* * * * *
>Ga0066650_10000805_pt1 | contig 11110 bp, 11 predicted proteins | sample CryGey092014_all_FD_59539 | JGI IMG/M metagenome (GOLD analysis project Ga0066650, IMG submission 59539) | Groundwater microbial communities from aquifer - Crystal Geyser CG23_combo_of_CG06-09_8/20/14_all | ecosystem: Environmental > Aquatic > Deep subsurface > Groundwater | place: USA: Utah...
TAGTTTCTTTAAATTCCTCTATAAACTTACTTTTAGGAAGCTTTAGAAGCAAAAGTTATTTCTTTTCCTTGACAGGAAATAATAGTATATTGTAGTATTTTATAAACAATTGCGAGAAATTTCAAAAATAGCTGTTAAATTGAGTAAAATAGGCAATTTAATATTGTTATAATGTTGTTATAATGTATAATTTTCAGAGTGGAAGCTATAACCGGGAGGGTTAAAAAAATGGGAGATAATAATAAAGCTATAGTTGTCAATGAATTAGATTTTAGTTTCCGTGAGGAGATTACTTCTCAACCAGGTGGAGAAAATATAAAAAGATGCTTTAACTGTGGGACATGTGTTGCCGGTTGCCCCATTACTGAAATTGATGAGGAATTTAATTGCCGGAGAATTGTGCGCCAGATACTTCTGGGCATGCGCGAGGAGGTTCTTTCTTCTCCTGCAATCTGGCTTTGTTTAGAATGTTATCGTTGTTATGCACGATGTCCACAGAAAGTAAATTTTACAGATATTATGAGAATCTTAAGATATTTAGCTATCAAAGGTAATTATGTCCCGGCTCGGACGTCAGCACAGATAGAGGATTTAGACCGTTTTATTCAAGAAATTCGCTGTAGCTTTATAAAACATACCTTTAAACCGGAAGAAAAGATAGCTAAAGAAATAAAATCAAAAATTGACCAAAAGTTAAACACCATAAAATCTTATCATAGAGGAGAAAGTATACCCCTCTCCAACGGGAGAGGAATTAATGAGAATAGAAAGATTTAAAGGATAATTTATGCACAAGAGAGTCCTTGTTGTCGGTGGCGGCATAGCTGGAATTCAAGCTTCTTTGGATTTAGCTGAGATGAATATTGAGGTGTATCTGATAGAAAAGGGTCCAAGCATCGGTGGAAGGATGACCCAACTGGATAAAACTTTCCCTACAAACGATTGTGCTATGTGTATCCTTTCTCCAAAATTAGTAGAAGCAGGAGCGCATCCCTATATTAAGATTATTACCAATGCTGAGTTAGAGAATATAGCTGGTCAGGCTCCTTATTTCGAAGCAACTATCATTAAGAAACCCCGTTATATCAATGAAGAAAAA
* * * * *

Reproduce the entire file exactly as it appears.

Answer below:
>Ga0066650_10000805_pt1 | contig 11110 bp, 11 predicted proteins | sample CryGey092014_all_FD_59539 | JGI IMG/M metagenome (GOLD analysis project Ga0066650, IMG submission 59539) | Groundwater microbial communities from aquifer - Crystal Geyser CG23_combo_of_CG06-09_8/20/14_all | ecosystem: Environmental > Aquatic > Deep subsurface > Groundwater | place: USA: Utah...
TAGTTTCTTTAAATTCCTCTATAAACTTACTTTTAGGAAGCTTTAGAAGCAAAAGTTATTTCTTTTCCTTGACAGGAAATAATAGTATATTGTAGTATTTTATAAACAATTGCGAGAAATTTCAAAAATAGCTGTTAAATTGAGTAAAATAGGCAATTTAATATTGTTATAATGTTGTTATAATGTATAATTTTCAGAGTGGAAGCTATAACCGGGAGGGTTAAAAAAATGGGAGATAATAATAAAGCTATAGTTGTCAATGAATTAGATTTTAGTTTCCGTGAGGAGATTACTTCTCAACCAGGTGGAGAAAATATAAAAAGATGCTTTAACTGTGGGACATGTGTTGCCGGTTGCCCCATTACTGAAATTGATGAGGAATTTAATTGCCGGAGAATTGTGCGCCAGATACTTCTGGGCATGCGCGAGGAGGTTCTTTCTTCTCCTGCAATCTGGCTTTGTTTAGAATGTTATCGTTGTTATGCACGATGTCCACAGAAAGTAAATTTTACAGATATTATGAGAATCTTAAGATATTTAGCTATCAAAGGTAATTATGTCCCGGCTCGGACGTCAGCACAGATAGAGGATTTAGACCGTTTTATTCAAGAAATTCGCTGTAGCTTTATAAAACATACCTTTAAACCGGAAGAAAAGATAGCTAAAGAAATAAAATCAAAAATTGACCAAAAGTTAAACACCATAAAATCTTATCATAGAGGAGAAAGTATACCCCTCTCCAACGGGAGAGGAATTAATGAGAATAGAAAGATTTAAAGGATAATTTATGCACAAGAGAGTCCTTGTTGTCGGTGGCGGCATAGCTGGAATTCAAGCTTCTTTGGATTTAGCTGAGATGAATATTGAGGTGTATCTGATAGAAAAGGGTCCAAGCATCGGTGGAAGGATGACCCAACTGGATAAAACTTTCCCTACAAACGATTGTGCTATGTGTATCCTTTCTCCAAAATTAGTAGAAGCAGGAGCGCATCCCTATATTAAGATTATTACCAATGCTGAGTTAGAGAATATAGCTGGTCAGGCTCCTTATTTCGAAGCAACTATCATTAAGAAACCCCGTTATATCAATGAAGAAAAA